Fundamental right of environment
For the last few days, there has been a fire in the forest of Odisha, which makes us realize the importance of a good and healthy environment. For a healthy life, we need to take good care of our environment because the survival of human civilization depends on it. Human rights were brought into focus by the Second World War including the right to live with dignity, the right to live as a species, the right to livelihood, etc, but environmental rights were never a priority. With various jurisprudence, the judiciary has expanded the scope of article 21 by adding the right to a clean and healthy environment as a fundamental right under the right to life.
The Preamble to the Indian Constitution states in its first account that India is a socialist country. This means that social problems are prioritized over personal problems. The primary goal of the preamble is socialism and it is the duty of the state to make the environment free from pollutants that cause atmospheric pollution. The duty of the state is not only to provide a pollution-free environment but to provide a decent standard of living. The purpose of an Indian citizen is not only to get freedom but also to get justice. Thus, citizens have the right to get environmental justice. As India is a democratic country, all citizens of India have the right to keep an eye on the work and policies of the state to restore the environment.
The obligation of the state:
The state must comply with laws and rules and regulations to benefit the citizens who have elected them. Under article 47, the state shall consider the increasing level of nutrition and living standard of citizens. The state shall look into proper public health. It is the duty of the state to impose a ban on alcohol and drugs which are harmful to health except for medical purposes.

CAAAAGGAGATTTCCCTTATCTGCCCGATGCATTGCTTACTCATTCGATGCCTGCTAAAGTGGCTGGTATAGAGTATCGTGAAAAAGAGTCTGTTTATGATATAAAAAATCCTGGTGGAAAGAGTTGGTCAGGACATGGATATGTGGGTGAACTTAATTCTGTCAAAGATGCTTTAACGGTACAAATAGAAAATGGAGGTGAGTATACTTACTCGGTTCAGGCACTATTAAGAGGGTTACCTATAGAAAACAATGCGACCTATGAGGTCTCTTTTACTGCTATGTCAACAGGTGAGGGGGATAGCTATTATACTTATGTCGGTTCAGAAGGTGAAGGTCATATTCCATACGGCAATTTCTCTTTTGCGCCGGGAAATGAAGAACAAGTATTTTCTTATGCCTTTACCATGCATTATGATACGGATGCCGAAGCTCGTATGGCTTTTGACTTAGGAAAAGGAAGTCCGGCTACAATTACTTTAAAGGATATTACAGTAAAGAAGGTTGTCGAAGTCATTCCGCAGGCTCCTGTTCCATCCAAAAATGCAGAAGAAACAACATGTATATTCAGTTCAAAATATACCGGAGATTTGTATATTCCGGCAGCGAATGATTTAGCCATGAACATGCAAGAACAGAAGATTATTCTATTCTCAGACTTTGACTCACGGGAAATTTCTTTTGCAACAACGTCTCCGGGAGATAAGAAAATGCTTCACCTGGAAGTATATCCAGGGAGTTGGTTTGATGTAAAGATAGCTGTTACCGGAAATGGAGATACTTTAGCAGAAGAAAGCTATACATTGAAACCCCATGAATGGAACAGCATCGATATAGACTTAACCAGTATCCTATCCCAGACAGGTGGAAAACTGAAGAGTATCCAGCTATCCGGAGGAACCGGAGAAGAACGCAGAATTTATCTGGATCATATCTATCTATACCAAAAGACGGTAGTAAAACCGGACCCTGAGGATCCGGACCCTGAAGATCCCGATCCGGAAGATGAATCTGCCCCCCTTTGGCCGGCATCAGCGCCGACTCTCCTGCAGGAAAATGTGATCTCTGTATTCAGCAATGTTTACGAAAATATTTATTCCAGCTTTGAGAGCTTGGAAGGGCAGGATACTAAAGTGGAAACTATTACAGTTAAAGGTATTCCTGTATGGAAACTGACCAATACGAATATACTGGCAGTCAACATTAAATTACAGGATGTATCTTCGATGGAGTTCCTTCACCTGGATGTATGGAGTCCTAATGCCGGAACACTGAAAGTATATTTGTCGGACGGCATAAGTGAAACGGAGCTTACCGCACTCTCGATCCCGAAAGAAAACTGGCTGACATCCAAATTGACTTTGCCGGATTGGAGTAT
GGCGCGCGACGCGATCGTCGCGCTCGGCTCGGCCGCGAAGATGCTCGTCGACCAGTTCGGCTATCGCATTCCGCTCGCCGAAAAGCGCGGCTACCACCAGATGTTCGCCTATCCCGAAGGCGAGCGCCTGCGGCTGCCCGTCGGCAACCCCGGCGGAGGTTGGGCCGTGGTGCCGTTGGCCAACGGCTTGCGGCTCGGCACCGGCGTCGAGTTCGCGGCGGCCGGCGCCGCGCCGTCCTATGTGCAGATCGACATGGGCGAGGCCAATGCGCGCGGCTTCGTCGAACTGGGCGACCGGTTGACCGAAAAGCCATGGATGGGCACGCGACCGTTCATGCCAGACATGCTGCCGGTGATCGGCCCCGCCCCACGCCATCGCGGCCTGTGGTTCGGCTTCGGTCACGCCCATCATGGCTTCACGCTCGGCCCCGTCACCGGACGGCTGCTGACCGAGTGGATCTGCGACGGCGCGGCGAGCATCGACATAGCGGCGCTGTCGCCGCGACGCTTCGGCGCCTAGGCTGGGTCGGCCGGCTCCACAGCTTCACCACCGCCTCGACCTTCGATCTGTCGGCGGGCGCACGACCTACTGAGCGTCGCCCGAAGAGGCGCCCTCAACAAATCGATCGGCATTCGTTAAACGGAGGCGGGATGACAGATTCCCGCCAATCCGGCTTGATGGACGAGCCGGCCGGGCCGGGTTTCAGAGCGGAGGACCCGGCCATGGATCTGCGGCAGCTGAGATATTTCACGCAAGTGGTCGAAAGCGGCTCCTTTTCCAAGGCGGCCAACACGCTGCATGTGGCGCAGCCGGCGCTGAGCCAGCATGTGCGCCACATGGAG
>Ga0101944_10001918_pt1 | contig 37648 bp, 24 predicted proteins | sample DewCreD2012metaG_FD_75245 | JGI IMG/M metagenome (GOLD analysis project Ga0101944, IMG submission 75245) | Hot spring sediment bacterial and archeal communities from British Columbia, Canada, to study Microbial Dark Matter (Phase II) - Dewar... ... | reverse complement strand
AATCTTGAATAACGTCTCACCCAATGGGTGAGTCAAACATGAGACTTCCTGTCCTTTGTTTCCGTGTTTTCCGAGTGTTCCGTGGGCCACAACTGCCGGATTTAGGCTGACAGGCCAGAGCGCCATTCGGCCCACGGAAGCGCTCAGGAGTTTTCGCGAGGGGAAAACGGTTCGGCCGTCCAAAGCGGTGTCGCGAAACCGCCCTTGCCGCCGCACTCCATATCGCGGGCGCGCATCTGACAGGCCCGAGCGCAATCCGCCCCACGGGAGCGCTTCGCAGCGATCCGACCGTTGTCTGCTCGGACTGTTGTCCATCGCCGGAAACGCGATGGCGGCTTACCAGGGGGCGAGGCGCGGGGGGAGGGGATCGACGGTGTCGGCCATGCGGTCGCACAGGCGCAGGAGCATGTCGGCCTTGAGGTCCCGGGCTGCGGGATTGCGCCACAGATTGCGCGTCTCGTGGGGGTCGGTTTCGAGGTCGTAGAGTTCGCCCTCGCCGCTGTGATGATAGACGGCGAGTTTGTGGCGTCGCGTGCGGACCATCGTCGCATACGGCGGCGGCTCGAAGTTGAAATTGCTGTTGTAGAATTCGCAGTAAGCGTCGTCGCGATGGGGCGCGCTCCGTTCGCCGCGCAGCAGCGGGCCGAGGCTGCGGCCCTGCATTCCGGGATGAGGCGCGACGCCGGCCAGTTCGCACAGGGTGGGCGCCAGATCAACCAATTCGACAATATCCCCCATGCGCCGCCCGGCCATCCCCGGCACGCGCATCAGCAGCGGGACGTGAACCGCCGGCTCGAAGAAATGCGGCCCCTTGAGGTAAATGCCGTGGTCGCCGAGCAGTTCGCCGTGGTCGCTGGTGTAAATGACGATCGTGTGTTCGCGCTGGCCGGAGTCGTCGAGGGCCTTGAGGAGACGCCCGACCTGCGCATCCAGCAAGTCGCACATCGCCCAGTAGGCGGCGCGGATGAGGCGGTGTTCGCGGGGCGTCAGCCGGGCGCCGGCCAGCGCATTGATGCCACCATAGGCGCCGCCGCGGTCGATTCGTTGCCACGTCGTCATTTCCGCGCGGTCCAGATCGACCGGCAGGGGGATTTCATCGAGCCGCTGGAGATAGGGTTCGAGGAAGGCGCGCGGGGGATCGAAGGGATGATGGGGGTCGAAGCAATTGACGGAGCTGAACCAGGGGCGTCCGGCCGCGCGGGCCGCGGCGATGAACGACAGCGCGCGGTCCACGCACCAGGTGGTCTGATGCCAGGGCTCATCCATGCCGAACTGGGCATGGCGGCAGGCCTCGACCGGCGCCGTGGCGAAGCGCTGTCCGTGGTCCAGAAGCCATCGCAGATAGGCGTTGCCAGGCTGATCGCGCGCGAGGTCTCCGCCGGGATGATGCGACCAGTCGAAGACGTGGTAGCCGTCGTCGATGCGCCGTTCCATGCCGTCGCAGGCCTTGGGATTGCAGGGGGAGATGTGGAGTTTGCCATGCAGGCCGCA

Pollution is continuously increasing due to various reasons. For example, air pollution is increasing due to the release of smokestacks which are caused by burning fossil fuels, which further leads to imbalances in the eco-system. This led to a significant call for the state’s obligation to protect the environment.
In Hamid khan v. state of Madhya Pradesh, the state was negligent in providing water from hand pumps, causing extensive damage to citizens, which affected their health. It is said the state failed to perform its duty. In 1976, the Constitution was amended, enacting Article 48-A, which imposes a duty to improve the situation in the state and protect the forests and wildlife of the country.
The obligation of citizens:
The duties of the state and the rights of citizens are interlinked. While at the same time the citizens have the right to a pollution-free environment, it is the duty of the state to protect the environment and not to carry out any activity that causes harm to society and all living organisms at large. Citizens are very concerned about their rights and neglect their duties. The burden of environmental protection should be for the state as well as the citizens and for that amendment was bought Part IV-A was established by the Constitution (42) Amendment Act, 1972.
Part IV-A deals with fundamental duties. Under Article 51A (g), it is the fundamental duty of every citizen to protect the environment. In case the of Kinkeri Devi v. State, The Himachal Pradesh high court stated under Article 48A and Article 51A(g) that it is the duty of the state and citizens to not only protect but also improve the environmental condition of the country.
Right to life: